Cucuron lies not much further up the road. Maurice says this is a very strange name for a village as it is a name similar to an American calling someone â€œDummyâ€ or the like. The reason for the naming is lost somewhere is the distant past as far as I have been able to discover. We hadnâ€™t actually gone into this village at first as the road just circled the base but one day we parked the car and started walking around the narrow village streets for a Christmas brocante and found it to be a really charming town. A very unique rectangle shaped pond from the 17th century sits in the town surrounded by ancient plane trees a wonderful site for markets and such with the shade provided. We discovered a little restaurant called lâ€™Arbor du Mai and found that on the 3rd Saturday of May, a little procession is done in town to celebrate the deliverance from a plague (this sure seemed to happen a lot of ancient times). A large tree is cut down, carried on the shoulders of 20 or so young men with a little boy riding on top. The tree is then secured against the side of the church and a smaller tree is also tied to the side of the little cafe. It is really great when old traditions and beliefs are still celebrated. There are so many here that still surprise me being an old Protestant. I knew there were a lot of Saintâ€™s days in the States but they seem to have many more here that are actually celebrated.
Everyone seems to have heard about Gordes, once a center for olive oil the production of which was lost when a severe winter destroyed all the trees, now it has become an art colony. Every single building there is built of stones and the streets are all covered in them. They must be on top of a bumper crop of rocks. It is fun to roam up and down the streets and there is an interesting underground portion to the city as well. The Germans once bombed the place during WWII as it was used by the Resistance to watch the movement of German troops. You see why when you are high up on a vantage point and can see for miles.
Just a few miles away lies Roussillon where Ochre was once mined, the dirt and hills in the surrounding area running from golden, to ochre, to rust in color. You can buy bags of the various colors to mix with paint or a special substance to paint your walls in tints to bring Roussillon to mind whenever you catch a glimpse of your wall later. The town itself is very picturesque and interesting to explore, full of fun tourists shops such as a wine shop with a deep cool cellar downstairs, an artist selling her wonderful paintings in a shop located in the same building she lives in. I love her little pocket garden glimpsed in the back of her shop and saw a painting of that same garden on her wall.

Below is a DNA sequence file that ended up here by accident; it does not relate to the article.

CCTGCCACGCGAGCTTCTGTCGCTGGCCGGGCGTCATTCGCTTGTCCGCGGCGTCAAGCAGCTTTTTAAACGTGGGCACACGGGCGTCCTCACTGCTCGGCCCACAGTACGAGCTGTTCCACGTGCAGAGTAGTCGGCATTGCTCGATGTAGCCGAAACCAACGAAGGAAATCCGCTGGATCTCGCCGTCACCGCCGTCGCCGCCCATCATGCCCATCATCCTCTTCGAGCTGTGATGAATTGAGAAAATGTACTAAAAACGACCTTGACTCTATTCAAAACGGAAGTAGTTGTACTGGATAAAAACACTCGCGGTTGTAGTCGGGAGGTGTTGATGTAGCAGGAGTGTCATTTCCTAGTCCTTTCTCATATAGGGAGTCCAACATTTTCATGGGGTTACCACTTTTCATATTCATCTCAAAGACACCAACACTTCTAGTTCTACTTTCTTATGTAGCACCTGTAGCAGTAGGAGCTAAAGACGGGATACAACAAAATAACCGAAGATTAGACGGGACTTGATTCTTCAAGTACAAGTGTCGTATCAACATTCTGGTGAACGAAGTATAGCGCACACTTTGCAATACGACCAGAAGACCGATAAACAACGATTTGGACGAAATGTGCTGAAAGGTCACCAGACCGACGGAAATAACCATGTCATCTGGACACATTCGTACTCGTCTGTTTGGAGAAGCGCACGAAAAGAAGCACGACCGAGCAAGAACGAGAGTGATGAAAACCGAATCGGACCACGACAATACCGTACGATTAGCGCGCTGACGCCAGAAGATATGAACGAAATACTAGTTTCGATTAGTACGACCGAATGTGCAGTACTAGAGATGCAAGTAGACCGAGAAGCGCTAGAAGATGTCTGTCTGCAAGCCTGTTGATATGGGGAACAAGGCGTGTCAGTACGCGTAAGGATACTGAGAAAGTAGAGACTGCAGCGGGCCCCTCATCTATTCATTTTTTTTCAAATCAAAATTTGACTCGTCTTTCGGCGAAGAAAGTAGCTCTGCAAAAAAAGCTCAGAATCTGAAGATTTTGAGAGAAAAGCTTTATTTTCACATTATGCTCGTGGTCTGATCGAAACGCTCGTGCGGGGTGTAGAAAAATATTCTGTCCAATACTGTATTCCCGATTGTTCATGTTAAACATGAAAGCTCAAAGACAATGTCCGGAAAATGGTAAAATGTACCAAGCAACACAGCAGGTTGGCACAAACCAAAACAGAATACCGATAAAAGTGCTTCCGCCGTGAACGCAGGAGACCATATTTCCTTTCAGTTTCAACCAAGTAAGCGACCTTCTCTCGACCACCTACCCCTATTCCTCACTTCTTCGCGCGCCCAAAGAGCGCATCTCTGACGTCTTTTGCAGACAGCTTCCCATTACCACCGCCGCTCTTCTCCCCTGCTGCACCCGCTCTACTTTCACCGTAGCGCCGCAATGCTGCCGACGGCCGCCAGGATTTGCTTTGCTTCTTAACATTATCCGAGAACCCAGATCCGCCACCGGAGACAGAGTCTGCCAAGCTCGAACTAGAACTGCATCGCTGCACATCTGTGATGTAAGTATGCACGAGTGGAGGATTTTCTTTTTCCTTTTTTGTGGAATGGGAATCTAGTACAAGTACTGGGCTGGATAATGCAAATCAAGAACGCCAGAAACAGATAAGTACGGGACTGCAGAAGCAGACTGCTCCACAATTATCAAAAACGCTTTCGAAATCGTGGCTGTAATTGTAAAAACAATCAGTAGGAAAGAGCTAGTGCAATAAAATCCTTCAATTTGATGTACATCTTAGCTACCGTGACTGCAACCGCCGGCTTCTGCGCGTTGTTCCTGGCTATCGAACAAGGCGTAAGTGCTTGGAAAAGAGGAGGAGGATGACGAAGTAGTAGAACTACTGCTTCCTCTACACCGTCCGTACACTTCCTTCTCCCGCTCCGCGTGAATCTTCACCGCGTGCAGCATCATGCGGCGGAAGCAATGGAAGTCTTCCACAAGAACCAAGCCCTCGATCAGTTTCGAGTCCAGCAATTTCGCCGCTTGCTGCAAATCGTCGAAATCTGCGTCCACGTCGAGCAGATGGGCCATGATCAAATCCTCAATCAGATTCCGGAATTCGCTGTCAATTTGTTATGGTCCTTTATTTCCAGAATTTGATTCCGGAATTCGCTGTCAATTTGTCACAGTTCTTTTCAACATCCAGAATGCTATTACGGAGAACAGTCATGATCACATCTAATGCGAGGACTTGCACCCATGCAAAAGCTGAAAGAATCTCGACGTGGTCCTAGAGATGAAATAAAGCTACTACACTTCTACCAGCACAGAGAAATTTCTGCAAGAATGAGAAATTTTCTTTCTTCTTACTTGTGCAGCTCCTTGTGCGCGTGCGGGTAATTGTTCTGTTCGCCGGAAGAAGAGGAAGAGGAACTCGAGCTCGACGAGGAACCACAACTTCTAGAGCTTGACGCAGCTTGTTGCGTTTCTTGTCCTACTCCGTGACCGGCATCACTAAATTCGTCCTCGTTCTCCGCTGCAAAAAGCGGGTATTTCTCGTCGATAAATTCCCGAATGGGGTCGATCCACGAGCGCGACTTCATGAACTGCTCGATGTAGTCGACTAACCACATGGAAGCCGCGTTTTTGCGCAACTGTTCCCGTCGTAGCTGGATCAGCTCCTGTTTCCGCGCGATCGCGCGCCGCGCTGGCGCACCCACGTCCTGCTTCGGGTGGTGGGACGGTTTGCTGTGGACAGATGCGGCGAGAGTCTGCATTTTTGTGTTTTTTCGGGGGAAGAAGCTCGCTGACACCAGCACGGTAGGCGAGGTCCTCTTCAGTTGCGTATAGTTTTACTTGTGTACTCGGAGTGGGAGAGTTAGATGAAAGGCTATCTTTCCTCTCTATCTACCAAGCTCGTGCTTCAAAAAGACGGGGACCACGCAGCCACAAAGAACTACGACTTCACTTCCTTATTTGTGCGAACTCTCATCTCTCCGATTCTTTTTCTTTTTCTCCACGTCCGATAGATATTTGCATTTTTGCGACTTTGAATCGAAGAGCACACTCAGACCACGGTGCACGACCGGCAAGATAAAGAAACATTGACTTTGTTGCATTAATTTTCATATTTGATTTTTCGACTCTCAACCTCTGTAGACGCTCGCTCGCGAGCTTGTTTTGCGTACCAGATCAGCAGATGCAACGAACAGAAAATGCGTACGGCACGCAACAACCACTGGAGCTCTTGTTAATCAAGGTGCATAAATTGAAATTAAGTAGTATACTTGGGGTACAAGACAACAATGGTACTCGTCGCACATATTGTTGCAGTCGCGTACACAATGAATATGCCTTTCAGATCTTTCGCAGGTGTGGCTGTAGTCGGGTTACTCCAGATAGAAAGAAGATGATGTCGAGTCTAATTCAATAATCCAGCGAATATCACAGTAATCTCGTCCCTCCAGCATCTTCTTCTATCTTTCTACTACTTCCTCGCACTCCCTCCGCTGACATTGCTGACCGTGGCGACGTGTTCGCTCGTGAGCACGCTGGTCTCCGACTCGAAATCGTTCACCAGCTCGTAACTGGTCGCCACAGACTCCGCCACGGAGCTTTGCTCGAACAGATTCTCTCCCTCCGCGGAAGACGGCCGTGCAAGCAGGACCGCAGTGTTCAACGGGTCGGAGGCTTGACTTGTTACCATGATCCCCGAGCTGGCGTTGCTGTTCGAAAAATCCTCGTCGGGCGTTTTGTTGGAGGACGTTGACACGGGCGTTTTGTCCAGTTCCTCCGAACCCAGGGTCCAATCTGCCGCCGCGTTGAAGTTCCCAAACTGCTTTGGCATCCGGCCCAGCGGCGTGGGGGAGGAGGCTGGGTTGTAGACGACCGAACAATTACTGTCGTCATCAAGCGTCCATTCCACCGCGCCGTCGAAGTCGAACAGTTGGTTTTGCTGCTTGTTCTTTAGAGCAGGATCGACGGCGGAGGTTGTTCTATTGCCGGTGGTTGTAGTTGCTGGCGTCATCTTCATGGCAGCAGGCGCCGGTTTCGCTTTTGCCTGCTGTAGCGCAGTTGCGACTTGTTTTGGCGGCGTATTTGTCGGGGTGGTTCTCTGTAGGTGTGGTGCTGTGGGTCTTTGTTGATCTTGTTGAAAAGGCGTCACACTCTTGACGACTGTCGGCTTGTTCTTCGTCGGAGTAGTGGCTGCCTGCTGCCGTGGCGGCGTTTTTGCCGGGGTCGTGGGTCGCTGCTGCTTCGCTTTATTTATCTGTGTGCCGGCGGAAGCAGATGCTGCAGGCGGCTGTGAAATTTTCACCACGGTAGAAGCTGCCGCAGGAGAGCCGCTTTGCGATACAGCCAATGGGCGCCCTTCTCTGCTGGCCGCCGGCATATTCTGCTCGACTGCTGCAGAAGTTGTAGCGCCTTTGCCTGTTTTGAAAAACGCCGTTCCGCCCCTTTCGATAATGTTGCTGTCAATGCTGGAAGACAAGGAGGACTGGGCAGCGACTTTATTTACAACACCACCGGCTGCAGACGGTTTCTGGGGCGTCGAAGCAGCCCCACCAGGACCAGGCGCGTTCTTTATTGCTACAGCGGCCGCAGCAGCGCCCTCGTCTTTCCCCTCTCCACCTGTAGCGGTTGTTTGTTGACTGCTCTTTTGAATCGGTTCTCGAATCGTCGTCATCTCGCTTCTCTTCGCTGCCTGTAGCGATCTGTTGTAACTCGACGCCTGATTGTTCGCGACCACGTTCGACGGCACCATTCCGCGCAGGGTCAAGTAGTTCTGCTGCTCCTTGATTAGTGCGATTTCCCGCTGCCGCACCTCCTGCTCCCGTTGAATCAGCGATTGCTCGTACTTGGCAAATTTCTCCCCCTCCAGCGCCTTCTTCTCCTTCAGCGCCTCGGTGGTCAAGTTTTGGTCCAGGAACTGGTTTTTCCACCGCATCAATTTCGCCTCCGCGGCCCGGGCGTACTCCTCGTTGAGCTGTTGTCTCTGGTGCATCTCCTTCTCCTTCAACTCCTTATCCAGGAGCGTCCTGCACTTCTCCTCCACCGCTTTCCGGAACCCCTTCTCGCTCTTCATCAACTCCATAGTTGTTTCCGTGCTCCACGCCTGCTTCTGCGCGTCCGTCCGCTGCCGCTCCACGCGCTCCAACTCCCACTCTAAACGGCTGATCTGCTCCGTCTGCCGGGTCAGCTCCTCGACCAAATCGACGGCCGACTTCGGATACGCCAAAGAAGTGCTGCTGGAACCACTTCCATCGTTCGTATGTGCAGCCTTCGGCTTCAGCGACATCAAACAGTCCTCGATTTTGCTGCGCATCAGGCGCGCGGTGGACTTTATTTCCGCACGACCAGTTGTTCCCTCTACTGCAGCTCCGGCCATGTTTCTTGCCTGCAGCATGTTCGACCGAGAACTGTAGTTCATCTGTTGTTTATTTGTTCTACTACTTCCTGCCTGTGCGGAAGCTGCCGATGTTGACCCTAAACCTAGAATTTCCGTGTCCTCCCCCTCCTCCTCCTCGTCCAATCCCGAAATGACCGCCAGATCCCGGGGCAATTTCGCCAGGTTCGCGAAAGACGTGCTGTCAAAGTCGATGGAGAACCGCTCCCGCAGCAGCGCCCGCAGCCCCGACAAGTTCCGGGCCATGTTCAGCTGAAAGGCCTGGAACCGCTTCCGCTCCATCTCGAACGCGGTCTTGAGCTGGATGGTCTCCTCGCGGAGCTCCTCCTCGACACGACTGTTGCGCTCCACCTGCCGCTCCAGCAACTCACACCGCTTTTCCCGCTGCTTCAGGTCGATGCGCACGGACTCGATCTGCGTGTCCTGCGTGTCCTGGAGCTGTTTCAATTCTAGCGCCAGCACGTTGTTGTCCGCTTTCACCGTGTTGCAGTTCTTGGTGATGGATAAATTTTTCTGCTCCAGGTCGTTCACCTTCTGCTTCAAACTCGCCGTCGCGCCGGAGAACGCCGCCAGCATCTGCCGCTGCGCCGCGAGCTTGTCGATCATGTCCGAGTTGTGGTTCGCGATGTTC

To the north of us, in the area of France called Haute Provence, is where the high quality lavender is planted. There arenâ€™t miles and miles of this fragrant herb growing as you see with wheat or the like, but unexpected plots springing up here and there and it is great when the fragrance of it all enters the car as you drive past. Some plots are well tended as the lavender grows in rows with no weeds seen and gravel lying between each row. Some have all run together and weeds are everywhere. When I stopped once to take a photo I saw that a couple of plants had been totally denuded of their flowers and there were several holes in the ground where someone had helped themselves to a few plants. Big fat furry bees abound, along with colorful butterflies, in the fields where this herb grows. About the middle of July the stems holding the flowers are cut, usually by machine, but some by hand for tourists to take photos of. A few festivals are held with many lavender products being sold-soap, lotion, oil, dried bouquets and even several types of foods. We have some lavender growing in our yard and I ventured out amongst the bees and butterflies to cut my own bouquets. It is such a clean smell, a delight to the senses when you pass a group of those lavender stalks in vase on a table.
Another village, once a powerful kingdom, and a great surprise when we first visited it, is Forcalquier. As you approach it you see an impressive building on top of the hill, once a fortress, now a chapel. On Mondays, not the usual day ever in France, is a fabulous huge market, the largest I have ever seen. Lots of food can be found but mostly clothing, table clothes with place mats and napkins, and lots of soaps and other types of Provencal items. One couple selling olive oil products had a soap shaped into squares from somewhere in the Middle East. When I heard her mention, as she told us about it, eczema, I bought some for my son seeing if it would help him. Up the hill from the market are some nice streets and places to eat. Just a really nice village to visit.